3 Rules for Running When Sick

I’ve been fighting a sinus cold the last few days. Actually almost a week now, this sucker is really holding on. The dead legs I had for my long ride on Saturday? Turns out they might no have just been fried from the mid-week hills and interval workouts. It’s more likely I was half-fried and half-getting sick. Which leads me to the constant runner conundrum: do I continue to work out or do I sit it out until I’m better?I took Sunday and Monday off, but today despite feeling on marginally physically better, I was going to get something done on the treadmill if only to feel psychologically better. I hate missing workouts. I have a hard time being inactive even when a training blocks calls for a rest day, so not doing anything for three days while feeling crappy had me in an even crappier mood.

 

#1. Do a neck check

If your symptoms are above the neck, like a sore throat, congestion, sneezing, and watery eyes, then it’s OK to exercise. It actually might help as adrenaline and endorphins are good natural decongestants. If your symptoms are below the neck, such as coughing, body aches, fever, and fatigue, then it’s probably better to rest and wait at least 24 hours after the symptoms subside before resuming any exercise routine.

 

#2. Fear the Fever

If you have a fever, it’s best to sit out the exercise until it subsides. Fever is a big limiting factor. By exercising you are raising your body’s internal temperature and if you already have a fever to start….you’re just going to make yourself more sick.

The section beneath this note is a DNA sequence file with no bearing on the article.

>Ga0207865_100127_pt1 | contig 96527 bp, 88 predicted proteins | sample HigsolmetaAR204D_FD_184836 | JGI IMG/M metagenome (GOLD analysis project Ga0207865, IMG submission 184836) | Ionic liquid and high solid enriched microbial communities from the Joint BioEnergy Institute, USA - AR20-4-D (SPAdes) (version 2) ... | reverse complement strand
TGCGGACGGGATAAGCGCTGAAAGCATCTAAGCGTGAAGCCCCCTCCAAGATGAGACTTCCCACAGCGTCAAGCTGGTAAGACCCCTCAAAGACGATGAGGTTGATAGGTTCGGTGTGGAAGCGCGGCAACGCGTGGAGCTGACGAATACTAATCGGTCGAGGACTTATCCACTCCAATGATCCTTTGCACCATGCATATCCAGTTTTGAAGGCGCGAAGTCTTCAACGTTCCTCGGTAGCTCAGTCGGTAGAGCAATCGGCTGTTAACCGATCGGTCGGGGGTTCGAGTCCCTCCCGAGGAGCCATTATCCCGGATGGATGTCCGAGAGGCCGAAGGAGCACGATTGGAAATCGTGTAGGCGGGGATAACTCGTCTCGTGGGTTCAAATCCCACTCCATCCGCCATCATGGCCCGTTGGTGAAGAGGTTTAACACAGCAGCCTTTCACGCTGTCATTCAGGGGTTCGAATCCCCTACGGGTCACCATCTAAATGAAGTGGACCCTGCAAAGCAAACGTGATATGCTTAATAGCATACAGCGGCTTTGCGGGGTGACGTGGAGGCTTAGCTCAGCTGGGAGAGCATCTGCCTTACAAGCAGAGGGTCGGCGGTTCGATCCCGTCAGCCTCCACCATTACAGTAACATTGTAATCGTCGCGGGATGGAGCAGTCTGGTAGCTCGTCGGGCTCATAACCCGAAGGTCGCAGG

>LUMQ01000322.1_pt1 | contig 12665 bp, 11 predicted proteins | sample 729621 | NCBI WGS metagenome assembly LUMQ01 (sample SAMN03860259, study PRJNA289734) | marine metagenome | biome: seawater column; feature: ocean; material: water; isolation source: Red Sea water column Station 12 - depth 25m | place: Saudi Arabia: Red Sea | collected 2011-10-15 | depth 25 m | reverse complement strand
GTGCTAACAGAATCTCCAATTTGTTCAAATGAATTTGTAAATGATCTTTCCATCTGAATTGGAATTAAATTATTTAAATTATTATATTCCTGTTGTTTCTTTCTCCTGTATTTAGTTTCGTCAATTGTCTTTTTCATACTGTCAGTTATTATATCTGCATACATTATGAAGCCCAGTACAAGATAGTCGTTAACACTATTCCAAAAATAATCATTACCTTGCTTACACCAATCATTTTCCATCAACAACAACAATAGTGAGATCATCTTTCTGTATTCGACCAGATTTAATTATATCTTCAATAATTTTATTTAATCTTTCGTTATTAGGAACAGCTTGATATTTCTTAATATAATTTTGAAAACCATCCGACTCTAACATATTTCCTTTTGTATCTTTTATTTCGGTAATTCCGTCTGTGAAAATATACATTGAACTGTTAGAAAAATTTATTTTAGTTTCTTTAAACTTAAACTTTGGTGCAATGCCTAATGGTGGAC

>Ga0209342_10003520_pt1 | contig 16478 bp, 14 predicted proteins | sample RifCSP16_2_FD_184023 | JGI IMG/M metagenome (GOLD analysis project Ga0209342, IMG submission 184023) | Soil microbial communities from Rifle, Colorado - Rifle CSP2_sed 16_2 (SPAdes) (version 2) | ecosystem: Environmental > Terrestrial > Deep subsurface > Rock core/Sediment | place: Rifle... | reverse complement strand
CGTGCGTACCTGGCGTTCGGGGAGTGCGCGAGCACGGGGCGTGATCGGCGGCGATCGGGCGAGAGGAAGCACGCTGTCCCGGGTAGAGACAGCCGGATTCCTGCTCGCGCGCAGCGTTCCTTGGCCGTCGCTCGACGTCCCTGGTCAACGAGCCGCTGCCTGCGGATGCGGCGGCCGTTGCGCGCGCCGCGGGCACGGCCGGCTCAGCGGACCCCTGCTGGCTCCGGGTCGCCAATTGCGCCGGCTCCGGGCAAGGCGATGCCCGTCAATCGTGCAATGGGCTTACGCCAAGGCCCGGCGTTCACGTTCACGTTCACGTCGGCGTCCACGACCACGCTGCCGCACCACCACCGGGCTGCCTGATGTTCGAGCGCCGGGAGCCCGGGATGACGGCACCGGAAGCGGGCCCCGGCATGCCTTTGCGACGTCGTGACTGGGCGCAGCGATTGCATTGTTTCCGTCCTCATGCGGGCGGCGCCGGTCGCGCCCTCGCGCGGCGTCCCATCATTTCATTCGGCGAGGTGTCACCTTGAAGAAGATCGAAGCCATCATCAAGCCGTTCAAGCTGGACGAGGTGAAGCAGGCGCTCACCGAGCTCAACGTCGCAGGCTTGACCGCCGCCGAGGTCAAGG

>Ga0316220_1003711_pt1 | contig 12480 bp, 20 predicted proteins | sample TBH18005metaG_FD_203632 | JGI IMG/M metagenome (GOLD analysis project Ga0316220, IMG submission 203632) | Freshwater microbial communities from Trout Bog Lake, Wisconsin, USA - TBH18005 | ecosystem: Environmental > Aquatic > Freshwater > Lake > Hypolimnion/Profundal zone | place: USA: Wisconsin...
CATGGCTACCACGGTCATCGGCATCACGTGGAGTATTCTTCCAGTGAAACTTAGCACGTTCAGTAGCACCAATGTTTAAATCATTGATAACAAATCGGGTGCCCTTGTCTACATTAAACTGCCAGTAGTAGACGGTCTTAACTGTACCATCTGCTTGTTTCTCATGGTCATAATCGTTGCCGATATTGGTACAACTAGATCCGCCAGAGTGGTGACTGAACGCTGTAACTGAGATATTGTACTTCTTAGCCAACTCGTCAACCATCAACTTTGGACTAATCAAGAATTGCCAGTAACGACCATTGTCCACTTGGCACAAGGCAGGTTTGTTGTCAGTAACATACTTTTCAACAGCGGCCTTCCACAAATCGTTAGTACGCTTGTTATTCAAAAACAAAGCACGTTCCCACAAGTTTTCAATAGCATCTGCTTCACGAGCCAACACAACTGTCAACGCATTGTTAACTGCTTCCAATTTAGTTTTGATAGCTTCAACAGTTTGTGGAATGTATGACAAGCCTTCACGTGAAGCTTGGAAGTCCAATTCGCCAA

See also:   Wednesday Workout: Trail Running

 

#3. Go Easy

If you are like me, you probably feel worse when you stop exercising, so doing some kind of exercise with a mild cold can have psychological and physical benefits (see the decongestant note above). The key is intensity. Do what you can, but stop if you don’t feel up to it. These runs should be about maintaining your fitness, not about improving it. And definitely stop at any sign of dizziness, nausea, elevated heart rate.

 

For me, this is all made a bit more tricky with my Addisons. When your body is sick, it is basically in a stressed state fighting off the infection. What does your body use when it’s stressed? The adrenal glands and cortisol. Two things I no longer have, so I need to balance my dosage when sick with the benefits of running, as well. I’m a bit more cautious than I used to be.

Still, after two days of rest, I thought getting some activity was worth the tradeoff. I managed a 45 minute treadmill run at a very easy pace (almost a minute slower than a typical easy run would be for me), but getting moving and taking that hot shower afterward was just as good as a hot bowl of soup in improving my mood.

 

MIKE'S WINDOW

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